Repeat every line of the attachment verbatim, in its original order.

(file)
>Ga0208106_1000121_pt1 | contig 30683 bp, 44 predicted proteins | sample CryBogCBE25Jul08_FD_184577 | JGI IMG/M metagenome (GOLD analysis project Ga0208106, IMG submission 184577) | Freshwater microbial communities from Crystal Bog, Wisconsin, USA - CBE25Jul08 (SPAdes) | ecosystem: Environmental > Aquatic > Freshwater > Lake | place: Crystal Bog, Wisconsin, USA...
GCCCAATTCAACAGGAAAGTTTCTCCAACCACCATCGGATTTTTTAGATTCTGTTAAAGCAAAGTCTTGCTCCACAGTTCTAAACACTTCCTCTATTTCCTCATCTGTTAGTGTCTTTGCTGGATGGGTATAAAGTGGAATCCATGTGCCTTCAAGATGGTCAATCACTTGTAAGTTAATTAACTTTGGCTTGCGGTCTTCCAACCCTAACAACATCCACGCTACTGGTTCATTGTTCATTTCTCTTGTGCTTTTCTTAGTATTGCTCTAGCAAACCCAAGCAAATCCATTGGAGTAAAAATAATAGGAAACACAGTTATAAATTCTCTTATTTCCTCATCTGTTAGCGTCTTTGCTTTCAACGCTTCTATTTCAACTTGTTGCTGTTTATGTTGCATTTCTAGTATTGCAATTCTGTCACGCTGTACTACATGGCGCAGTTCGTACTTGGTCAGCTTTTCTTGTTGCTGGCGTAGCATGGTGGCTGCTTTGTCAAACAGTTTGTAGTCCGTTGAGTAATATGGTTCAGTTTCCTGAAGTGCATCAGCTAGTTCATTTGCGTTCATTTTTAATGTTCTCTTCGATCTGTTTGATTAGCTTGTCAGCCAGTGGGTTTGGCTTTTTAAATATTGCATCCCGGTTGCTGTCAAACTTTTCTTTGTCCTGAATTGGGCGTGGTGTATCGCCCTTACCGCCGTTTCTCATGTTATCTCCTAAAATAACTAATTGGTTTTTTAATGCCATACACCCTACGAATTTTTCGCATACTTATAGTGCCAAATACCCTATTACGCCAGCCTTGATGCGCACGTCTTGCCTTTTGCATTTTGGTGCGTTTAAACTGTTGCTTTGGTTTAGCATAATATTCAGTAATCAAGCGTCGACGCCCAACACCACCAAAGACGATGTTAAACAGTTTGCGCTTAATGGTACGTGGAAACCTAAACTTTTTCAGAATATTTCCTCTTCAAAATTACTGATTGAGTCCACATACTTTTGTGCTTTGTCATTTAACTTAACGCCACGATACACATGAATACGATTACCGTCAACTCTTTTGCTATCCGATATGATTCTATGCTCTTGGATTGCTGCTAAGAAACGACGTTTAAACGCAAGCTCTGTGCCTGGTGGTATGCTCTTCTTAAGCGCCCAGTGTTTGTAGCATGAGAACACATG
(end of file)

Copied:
>Ga0208106_1000121_pt1 | contig 30683 bp, 44 predicted proteins | sample CryBogCBE25Jul08_FD_184577 | JGI IMG/M metagenome (GOLD analysis project Ga0208106, IMG submission 184577) | Freshwater microbial communities from Crystal Bog, Wisconsin, USA - CBE25Jul08 (SPAdes) | ecosystem: Environmental > Aquatic > Freshwater > Lake | place: Crystal Bog, Wisconsin, USA...
GCCCAATTCAACAGGAAAGTTTCTCCAACCACCATCGGATTTTTTAGATTCTGTTAAAGCAAAGTCTTGCTCCACAGTTCTAAACACTTCCTCTATTTCCTCATCTGTTAGTGTCTTTGCTGGATGGGTATAAAGTGGAATCCATGTGCCTTCAAGATGGTCAATCACTTGTAAGTTAATTAACTTTGGCTTGCGGTCTTCCAACCCTAACAACATCCACGCTACTGGTTCATTGTTCATTTCTCTTGTGCTTTTCTTAGTATTGCTCTAGCAAACCCAAGCAAATCCATTGGAGTAAAAATAATAGGAAACACAGTTATAAATTCTCTTATTTCCTCATCTGTTAGCGTCTTTGCTTTCAACGCTTCTATTTCAACTTGTTGCTGTTTATGTTGCATTTCTAGTATTGCAATTCTGTCACGCTGTACTACATGGCGCAGTTCGTACTTGGTCAGCTTTTCTTGTTGCTGGCGTAGCATGGTGGCTGCTTTGTCAAACAGTTTGTAGTCCGTTGAGTAATATGGTTCAGTTTCCTGAAGTGCATCAGCTAGTTCATTTGCGTTCATTTTTAATGTTCTCTTCGATCTGTTTGATTAGCTTGTCAGCCAGTGGGTTTGGCTTTTTAAATATTGCATCCCGGTTGCTGTCAAACTTTTCTTTGTCCTGAATTGGGCGTGGTGTATCGCCCTTACCGCCGTTTCTCATGTTATCTCCTAAAATAACTAATTGGTTTTTTAATGCCATACACCCTACGAATTTTTCGCATACTTATAGTGCCAAATACCCTATTACGCCAGCCTTGATGCGCACGTCTTGCCTTTTGCATTTTGGTGCGTTTAAACTGTTGCTTTGGTTTAGCATAATATTCAGTAATCAAGCGTCGACGCCCAACACCACCAAAGACGATGTTAAACAGTTTGCGCTTAATGGTACGTGGAAACCTAAACTTTTTCAGAATATTTCCTCTTCAAAATTACTGATTGAGTCCACATACTTTTGTGCTTTGTCATTTAACTTAACGCCACGATACACATGAATACGATTACCGTCAACTCTTTTGCTATCCGATATGATTCTATGCTCTTGGATTGCTGCTAAGAAACGACGTTTAAACGCAAGCTCTGTGCCTGGTGGTATGCTCTTCTTAAGCGCCCAGTGTTTGTAGCATGAGAACACATG